When it comes to bipolar disorder, it can be hard to discern which type of mood episode is more harmful in any given situation; the moods that pop up sporadically without warning or the big overreactions that can happen in response to a stressful situation.
I think for most people, understanding that bipolar disorder includes un-triggered mood episodes outside of our control is simple enough to attribute to the disorder itself.
But what about overreactions? These big mood flare ups have often been a bigger source of trouble for me when it has come to my relationships with other people, because it can become easy for others to write these actions off to “a dramatic personality”. It can be difficult for people to separate a mood disorder from what our culture has been putting on a pedestal (via reality television); the drama queen.
For this reason, it has become important over the years for me to learn to adapt in situations where big emotional overreactions might take place and find a solid method to curb those overreactions (or express them safely) so that my boss, my co-workers, my family, and friends aren’t subject to a toxic emotional blow-up.
Having said that, I don’t claim to have a 100% success rate. I definitely still blow up at people, but having a strategy in mind when these situations come up has helped me funnel most of my blow ups in such a way that I’m no longer destroying as many relationships because of them. Obviously, this is a system that tends to work for me, and though I can’t say for certain that it will work for everyone else, it is a good place to begin if you are interested in putting your own system in place to curb overreactions.
Alright! Here we go!
Step 1: Isolate
A lot of the time I am lucky and experience a delayed reaction when it comes to overreactions. I can put on a serious face while getting bad news, and it isn’t until 10-60 minutes later that I often experience the explosion of emotions that come after. This has been helpful because in that time I can seek out a “safe place” to be when the emotional wave hits me. In public or at work that generally means finding a restroom as quickly as possible, but that could also be as simple as removing myself from a group and stepping outdoors, or into a garage; any space where I am alone.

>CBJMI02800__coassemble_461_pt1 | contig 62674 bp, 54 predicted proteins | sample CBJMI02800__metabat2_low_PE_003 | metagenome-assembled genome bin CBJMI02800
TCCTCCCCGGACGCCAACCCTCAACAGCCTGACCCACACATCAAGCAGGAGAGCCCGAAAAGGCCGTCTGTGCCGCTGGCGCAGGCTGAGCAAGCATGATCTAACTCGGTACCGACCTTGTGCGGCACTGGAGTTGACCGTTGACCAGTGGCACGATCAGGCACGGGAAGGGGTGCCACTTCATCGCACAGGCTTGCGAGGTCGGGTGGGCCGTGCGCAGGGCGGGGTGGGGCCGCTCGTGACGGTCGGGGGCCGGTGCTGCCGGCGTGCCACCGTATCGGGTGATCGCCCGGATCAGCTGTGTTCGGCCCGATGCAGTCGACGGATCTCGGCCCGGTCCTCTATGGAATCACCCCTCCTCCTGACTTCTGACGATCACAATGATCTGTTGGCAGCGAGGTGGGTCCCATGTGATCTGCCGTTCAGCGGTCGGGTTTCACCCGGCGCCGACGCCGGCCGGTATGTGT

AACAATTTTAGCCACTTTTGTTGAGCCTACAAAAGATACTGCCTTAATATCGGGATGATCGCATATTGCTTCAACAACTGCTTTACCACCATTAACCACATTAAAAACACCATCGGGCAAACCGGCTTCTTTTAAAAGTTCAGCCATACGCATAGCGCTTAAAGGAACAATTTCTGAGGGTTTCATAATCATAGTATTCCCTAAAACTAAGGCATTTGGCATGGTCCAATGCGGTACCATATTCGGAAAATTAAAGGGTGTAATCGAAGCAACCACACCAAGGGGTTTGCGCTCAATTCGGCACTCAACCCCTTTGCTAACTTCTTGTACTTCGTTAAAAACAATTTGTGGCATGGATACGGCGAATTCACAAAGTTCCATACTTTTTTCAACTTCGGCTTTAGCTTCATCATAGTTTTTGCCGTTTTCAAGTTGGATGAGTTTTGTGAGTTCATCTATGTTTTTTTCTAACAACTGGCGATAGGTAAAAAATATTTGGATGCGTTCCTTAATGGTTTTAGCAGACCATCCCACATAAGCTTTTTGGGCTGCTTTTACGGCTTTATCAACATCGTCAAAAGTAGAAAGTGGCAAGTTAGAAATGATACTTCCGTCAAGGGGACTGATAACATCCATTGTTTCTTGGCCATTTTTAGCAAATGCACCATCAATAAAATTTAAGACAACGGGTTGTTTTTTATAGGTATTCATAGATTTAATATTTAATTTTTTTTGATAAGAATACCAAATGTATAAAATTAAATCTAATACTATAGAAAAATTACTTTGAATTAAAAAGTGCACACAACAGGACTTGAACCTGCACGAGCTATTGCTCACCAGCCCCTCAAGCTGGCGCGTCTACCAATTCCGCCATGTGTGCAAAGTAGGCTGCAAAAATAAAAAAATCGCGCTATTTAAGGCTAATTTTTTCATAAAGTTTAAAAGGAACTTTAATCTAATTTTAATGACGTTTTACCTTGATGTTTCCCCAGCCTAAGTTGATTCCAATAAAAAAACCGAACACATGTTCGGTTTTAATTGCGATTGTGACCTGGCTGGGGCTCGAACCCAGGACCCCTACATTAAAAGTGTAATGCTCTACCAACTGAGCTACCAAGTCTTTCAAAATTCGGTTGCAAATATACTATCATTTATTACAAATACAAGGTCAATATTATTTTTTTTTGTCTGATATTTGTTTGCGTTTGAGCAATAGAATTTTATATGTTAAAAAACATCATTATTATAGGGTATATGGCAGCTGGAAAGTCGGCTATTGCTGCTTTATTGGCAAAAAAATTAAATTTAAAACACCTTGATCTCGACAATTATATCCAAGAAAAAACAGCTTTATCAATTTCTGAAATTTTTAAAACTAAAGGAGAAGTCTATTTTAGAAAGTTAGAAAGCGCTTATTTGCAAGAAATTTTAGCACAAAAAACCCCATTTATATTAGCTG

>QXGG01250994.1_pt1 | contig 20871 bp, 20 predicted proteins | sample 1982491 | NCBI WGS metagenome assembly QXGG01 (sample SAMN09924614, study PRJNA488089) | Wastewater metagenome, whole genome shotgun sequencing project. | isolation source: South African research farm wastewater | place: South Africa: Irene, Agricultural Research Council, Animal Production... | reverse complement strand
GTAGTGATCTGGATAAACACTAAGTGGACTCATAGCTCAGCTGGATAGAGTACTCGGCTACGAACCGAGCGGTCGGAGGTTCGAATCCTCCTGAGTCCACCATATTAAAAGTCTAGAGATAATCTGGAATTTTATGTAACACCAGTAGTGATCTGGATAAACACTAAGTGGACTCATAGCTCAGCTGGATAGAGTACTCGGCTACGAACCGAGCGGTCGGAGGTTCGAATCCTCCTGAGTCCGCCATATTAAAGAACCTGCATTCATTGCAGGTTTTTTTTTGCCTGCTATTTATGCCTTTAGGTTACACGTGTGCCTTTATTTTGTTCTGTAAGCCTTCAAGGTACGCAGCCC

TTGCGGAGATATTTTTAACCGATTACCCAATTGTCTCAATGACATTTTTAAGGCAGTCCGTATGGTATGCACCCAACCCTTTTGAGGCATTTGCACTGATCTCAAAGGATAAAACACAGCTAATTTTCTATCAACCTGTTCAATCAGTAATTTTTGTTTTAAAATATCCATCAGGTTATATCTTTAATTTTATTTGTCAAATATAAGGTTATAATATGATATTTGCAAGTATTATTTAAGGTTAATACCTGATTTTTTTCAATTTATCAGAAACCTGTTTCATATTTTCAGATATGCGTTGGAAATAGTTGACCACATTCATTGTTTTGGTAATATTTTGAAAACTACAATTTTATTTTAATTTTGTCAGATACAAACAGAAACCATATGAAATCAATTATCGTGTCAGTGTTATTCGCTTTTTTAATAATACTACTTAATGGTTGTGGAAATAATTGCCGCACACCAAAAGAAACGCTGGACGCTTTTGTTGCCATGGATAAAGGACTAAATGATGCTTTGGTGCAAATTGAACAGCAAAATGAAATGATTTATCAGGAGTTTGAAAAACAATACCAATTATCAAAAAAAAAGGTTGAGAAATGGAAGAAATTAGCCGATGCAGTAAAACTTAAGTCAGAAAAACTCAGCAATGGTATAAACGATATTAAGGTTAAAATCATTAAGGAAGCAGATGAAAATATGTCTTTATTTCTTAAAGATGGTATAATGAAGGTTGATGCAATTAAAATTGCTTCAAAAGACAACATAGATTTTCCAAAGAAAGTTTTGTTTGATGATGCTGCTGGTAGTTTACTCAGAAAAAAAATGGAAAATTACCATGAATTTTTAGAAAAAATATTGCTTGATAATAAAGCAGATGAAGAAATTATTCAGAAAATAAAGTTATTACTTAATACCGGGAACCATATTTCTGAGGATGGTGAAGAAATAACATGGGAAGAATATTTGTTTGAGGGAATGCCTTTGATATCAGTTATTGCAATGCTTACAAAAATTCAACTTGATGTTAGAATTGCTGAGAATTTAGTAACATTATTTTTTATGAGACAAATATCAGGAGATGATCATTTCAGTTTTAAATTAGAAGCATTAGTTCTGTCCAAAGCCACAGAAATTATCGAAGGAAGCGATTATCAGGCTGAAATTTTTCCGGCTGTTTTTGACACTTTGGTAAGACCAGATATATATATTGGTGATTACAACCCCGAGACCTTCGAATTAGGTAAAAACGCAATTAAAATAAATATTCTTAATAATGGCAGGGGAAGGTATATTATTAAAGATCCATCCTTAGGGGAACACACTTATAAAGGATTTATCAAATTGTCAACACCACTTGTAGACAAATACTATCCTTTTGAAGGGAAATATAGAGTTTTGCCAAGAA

This tends to be a bit more difficult when I am in a situation where I am extremely reactive, or immediately angry at something someone has said to me. Though my success is not quite as good when it comes to curbing these types of overreactions, it can still be extremely beneficial to just turn and walk away. Walk away and isolate, again; garage, the front porch, or a restroom can all help out.
Step 2: Purge (safely)
Once alone I move on to the “purge” phase, which simply means expressing my emotions in a healthy way. The idea is to get as much of that excess emotion out as quickly as I can and do so in a safe way.
Here are some of the safe ways that help me express my emotions in these situations;
- screaming into a pillow
- punching a pillow
- crumpling paper or leaves
- writing out my feelings in a journal, on paper or a napkin
- calling the crisis line to talk to someone
- calling my therapist to talk to someone
- calling my boyfriend (who is good at diffusing these situations)
These are just a few ideas, but there are many more ways to express what you’re feeling in a safe way. Personally, in these situations I tend to avoid calling most friends or relatives because when I am upset I can often say some very upsetting things. I have learned from experience that it is best for me to express my frustrations (or whatever I’m upset about) to a licensed professional who is familiar with mental illness, or to someone who knows that I am just having a blow-out and (usually) not a full-blown crisis.